The easiest method is to simply cut the pomegranate in half and squeeze it in a fruit press. Note, however, that you will make the biggest loss here. It is guaranteed that the entire fruit will not leave its juice. And you have to strain the juice through a cloth afterwards. You also have to strain the juice through a cloth afterwards so that you don’t have any more particles in the juice – and you don’t want particles in your syrup.
Core, puree and wring out:
A slightly more effective method is to de-seed the pomegranate, puree it in a blender and then strain the mixture through a cloth. This way you can be sure that every seed is taken along. However, coring is a little more time-consuming and you will also get sauced more quickly if you don’t core the apple under water (hint).
And if you don’t like either method and you have a real juicer at home, you know what to do anyway.
Is the syrup worse with ready-made juice?
Honestly? No! I am super happy with the syrup I made from the juice I bought. But make sure when you buy it that it is 100% pomegranate juice with no additives.
What you can do with pomegranate syrup
Pomegranate syrup tastes sour, super fruity and slightly tart and is great for sweet and savoury dishes. In the Levant, for example, people like to use it to deglaze spicy roasted meat or vegetables. The fruity note then provides a wonderful contrast to the roasted flavours. But you can also use the syrup to refine salads (in dressings) or for desserts and drinks.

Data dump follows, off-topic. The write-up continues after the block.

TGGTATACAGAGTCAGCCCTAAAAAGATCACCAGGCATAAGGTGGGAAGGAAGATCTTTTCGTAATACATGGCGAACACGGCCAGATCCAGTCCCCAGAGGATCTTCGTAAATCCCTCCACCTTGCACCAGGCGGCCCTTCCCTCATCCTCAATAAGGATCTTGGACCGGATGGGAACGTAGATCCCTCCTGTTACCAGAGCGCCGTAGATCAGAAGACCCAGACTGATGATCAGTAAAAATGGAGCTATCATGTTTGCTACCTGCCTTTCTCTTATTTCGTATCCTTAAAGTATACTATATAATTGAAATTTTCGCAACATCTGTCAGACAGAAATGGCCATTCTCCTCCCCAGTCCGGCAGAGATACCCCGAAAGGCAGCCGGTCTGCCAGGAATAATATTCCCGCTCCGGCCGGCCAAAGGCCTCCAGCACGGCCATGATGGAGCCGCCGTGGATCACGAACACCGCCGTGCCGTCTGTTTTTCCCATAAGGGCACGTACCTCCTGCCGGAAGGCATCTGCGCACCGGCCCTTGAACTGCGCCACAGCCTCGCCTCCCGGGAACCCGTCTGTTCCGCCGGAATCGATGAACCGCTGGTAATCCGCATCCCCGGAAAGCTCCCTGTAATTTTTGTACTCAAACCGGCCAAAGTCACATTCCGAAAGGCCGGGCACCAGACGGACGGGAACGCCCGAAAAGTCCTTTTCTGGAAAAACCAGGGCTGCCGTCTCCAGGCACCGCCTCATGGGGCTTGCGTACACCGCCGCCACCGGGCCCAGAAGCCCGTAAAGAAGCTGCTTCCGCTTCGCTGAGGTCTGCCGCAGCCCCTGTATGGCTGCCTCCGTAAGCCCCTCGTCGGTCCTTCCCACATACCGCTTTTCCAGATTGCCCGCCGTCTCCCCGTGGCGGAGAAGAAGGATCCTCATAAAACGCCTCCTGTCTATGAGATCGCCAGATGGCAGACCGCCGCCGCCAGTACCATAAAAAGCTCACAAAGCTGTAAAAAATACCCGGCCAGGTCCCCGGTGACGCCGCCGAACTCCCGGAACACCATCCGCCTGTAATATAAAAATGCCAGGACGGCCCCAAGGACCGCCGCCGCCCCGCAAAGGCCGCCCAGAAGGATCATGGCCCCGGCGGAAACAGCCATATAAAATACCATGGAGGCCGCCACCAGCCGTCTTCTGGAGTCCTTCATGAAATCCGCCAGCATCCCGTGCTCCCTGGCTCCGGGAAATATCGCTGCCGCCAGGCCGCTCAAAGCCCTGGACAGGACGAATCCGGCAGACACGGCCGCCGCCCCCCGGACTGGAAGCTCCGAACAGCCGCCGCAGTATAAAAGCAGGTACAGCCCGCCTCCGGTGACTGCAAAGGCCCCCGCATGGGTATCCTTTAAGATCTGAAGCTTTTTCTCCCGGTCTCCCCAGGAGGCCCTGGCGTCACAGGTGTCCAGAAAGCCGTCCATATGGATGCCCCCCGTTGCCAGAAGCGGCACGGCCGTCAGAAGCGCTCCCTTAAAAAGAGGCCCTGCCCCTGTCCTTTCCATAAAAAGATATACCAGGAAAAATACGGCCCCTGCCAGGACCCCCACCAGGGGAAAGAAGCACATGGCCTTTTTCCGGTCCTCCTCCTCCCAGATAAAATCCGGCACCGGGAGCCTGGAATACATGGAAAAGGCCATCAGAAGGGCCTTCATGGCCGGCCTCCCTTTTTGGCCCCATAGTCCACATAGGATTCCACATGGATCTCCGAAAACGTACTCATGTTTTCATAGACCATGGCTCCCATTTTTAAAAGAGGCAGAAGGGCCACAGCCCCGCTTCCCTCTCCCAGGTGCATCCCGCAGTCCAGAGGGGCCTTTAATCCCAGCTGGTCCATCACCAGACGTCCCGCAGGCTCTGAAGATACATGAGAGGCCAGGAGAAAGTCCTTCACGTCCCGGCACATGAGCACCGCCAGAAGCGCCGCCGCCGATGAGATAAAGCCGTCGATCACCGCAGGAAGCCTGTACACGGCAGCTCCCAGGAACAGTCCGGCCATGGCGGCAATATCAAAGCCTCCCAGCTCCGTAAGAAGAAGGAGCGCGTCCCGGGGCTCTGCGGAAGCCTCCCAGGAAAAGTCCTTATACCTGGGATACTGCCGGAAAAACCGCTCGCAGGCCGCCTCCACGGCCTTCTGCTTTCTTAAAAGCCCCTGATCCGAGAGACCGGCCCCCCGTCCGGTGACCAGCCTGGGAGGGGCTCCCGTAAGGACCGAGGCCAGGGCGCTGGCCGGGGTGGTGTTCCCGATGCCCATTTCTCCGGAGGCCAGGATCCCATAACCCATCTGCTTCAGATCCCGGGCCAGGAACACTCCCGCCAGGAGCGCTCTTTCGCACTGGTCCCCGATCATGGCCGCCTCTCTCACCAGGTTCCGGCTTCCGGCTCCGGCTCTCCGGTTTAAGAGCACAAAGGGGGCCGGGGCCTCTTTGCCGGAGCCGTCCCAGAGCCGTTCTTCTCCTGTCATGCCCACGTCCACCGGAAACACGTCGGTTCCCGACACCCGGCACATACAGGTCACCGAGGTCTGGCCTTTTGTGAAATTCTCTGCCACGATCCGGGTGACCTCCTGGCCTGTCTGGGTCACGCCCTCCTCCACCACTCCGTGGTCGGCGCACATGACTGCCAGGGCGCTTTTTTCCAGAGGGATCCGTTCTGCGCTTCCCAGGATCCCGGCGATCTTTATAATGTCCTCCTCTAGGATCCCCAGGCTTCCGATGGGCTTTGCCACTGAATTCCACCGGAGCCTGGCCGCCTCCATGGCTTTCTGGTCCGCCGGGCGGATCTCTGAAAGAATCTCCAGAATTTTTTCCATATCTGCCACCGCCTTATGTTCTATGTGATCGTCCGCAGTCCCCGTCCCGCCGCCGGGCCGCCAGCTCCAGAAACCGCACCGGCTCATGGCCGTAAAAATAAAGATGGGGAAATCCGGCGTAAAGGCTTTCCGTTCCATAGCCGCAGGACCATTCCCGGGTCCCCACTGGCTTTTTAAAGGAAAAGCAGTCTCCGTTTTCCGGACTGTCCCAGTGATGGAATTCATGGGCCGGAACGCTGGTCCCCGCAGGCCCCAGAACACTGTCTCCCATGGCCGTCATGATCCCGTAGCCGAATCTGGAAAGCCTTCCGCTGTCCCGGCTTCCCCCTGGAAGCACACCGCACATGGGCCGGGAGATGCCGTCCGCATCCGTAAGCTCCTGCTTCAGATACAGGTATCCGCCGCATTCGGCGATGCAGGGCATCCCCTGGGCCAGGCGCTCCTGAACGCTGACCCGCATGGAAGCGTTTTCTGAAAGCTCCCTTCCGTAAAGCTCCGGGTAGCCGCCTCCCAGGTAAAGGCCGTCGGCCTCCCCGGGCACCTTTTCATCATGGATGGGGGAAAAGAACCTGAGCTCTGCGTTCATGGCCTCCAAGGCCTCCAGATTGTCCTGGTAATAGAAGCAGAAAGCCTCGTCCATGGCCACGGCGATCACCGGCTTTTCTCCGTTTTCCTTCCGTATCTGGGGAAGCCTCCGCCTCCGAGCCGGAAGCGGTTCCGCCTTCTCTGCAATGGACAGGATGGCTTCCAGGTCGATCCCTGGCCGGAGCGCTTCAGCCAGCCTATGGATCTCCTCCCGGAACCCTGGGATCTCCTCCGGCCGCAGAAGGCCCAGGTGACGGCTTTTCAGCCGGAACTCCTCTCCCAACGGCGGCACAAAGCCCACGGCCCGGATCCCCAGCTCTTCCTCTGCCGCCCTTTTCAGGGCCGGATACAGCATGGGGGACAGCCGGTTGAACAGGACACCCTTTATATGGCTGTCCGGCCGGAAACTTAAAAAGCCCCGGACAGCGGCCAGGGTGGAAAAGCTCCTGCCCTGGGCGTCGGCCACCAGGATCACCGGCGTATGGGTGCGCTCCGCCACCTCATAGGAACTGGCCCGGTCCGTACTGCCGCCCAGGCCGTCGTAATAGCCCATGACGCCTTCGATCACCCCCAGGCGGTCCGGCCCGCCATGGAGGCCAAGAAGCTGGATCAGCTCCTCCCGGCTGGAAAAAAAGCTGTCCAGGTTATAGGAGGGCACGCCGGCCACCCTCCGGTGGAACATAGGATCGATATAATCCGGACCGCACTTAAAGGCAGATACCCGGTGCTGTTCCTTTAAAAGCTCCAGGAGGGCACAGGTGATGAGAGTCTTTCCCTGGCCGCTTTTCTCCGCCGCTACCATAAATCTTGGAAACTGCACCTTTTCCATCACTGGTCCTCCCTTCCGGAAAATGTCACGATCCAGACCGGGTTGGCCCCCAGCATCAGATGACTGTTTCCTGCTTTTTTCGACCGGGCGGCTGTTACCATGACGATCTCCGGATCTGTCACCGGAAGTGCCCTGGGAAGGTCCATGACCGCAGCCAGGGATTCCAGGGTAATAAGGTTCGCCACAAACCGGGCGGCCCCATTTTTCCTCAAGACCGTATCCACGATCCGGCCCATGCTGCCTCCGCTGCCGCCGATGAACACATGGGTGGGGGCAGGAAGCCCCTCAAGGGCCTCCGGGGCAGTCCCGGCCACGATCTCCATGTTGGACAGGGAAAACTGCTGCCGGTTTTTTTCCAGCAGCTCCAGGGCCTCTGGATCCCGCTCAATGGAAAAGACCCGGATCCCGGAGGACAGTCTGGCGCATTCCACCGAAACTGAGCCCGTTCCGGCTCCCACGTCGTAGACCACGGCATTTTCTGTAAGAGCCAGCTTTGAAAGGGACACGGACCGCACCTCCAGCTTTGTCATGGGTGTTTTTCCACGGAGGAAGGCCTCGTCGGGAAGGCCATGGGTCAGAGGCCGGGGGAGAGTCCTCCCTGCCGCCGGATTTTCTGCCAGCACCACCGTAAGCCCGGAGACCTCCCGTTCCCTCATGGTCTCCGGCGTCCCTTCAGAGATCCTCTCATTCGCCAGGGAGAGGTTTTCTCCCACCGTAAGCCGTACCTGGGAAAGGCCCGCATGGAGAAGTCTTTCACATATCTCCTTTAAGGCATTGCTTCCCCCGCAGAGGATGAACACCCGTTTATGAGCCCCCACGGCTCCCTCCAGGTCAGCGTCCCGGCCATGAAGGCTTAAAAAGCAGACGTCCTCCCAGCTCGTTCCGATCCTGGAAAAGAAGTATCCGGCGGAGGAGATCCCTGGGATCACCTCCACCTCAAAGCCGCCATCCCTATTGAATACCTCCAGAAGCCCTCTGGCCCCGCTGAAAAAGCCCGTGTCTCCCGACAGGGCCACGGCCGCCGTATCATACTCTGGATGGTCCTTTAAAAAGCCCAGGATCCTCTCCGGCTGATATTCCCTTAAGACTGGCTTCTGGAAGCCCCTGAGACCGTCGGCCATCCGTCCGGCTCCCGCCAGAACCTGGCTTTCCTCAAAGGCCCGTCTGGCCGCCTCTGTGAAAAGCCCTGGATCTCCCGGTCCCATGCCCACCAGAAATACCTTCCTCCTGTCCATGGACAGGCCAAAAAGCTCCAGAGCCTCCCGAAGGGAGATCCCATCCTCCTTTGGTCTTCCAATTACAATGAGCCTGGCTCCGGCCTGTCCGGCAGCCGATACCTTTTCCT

Here are some examples in which I have used pomegranate syrup so far:
But whatever you use your own pomegranate syrup for, it’s guaranteed to be something special.
This is how you make your own pomegranate syrup
- 1,5 L Pomegranate juice 100%
- 6 Tbsp Sugar
- 3 Tbsp Lemon juice
- Mix the pomegranate juice with the sugar and lemon juice in a pot until the sugar has dissolved.
- Bring the juice to the boil briefly and then turn the heat directly to medium.
- Simmer the pomegranate juice for approx. 80 – 90 minutes until a syrup is made.
- Allow the syrup to cool and pour into a sterile container. The syrup will keep in the refrigerator for at least 4 weeks.